She touches on key social issues throughout the album. The soul-tinged reggae track "I Can't Breathe" rails against ongoing police brutality in America; the ska flavored "Rebellion" name checks uprisings across several continents that have secured rights and improved the lives of many marginalized individuals. This sentiment is reinforced on "Battlefield", which warns "we never yield, its war on the battlefield, if you nah hear you ah go feel."
She also continues to uplift the younger generation. Queen's beautifully sung lyrics encourage perseverance during hard times on the title track and she reveals two of her greatest motivational sources, her mother and grandmother on "Ask Me Granny." On "Black Woman" she implores young ladies to know their worth and not be swayed by objectifying trends in popular culture.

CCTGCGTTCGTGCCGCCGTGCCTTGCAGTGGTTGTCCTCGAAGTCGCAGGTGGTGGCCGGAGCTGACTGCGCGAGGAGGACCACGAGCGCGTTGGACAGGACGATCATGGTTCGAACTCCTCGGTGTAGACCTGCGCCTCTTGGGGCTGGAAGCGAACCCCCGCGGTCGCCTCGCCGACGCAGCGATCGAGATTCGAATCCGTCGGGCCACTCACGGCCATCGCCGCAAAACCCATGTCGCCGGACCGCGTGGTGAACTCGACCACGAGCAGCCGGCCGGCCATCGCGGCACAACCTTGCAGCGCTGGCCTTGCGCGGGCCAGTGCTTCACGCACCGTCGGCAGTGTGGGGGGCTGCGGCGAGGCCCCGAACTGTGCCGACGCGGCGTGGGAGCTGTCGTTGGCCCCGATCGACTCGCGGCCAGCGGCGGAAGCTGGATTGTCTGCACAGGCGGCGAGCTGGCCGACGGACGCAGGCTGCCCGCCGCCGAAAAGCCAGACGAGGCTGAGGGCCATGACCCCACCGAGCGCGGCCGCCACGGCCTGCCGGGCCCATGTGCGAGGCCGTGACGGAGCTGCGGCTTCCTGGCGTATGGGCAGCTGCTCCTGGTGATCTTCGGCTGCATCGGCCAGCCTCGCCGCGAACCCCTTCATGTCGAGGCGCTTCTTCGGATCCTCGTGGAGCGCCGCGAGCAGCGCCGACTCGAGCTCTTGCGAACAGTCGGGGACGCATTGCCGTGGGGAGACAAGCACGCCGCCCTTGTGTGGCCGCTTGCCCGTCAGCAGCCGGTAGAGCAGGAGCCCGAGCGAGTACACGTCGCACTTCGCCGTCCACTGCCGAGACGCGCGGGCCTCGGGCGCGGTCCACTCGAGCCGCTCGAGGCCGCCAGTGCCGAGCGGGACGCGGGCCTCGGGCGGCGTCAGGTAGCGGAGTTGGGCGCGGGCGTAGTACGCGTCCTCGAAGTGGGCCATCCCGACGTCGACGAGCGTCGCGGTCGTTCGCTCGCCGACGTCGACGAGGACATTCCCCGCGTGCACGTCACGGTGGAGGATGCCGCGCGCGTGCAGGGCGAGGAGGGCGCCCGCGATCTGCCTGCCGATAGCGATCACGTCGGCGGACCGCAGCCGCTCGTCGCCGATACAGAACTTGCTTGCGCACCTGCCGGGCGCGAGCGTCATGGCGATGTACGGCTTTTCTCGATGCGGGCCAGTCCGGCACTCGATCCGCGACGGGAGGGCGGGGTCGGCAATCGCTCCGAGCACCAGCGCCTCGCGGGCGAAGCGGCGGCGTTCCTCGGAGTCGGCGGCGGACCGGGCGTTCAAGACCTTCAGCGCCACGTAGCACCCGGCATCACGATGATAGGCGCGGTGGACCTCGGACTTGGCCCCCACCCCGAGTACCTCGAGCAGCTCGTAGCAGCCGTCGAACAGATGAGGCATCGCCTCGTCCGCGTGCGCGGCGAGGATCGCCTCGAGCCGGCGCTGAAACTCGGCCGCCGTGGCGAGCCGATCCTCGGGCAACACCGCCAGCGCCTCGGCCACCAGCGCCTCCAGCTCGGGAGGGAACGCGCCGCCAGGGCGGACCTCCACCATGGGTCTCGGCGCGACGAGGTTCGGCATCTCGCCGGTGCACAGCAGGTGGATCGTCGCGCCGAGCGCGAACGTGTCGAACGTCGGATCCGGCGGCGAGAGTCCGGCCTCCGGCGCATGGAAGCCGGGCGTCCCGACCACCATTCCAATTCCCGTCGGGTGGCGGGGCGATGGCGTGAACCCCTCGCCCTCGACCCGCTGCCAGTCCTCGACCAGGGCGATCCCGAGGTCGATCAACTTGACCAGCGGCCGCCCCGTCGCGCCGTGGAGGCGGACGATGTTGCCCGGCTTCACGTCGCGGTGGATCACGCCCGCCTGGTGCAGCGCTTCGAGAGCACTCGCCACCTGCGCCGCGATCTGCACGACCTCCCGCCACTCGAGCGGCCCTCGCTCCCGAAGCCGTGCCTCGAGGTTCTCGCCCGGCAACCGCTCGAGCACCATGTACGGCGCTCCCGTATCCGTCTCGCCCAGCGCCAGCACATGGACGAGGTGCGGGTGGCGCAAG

"These songs come to me as I am watching the world; I see myself as a social worker that uses music as my tool because music is the greatest weapon to impact societal change, to help young people to understand themselves more," Ifrica says.
On November 16, 2016 in NYC, Queen Ifrica will be performing select tracks from the album to give fans a taste of what is to come. The intimate live show will be held directly after the launch party for Jamaica's renowned Rebel Salute music festival at Milk River in Brooklyn, NY.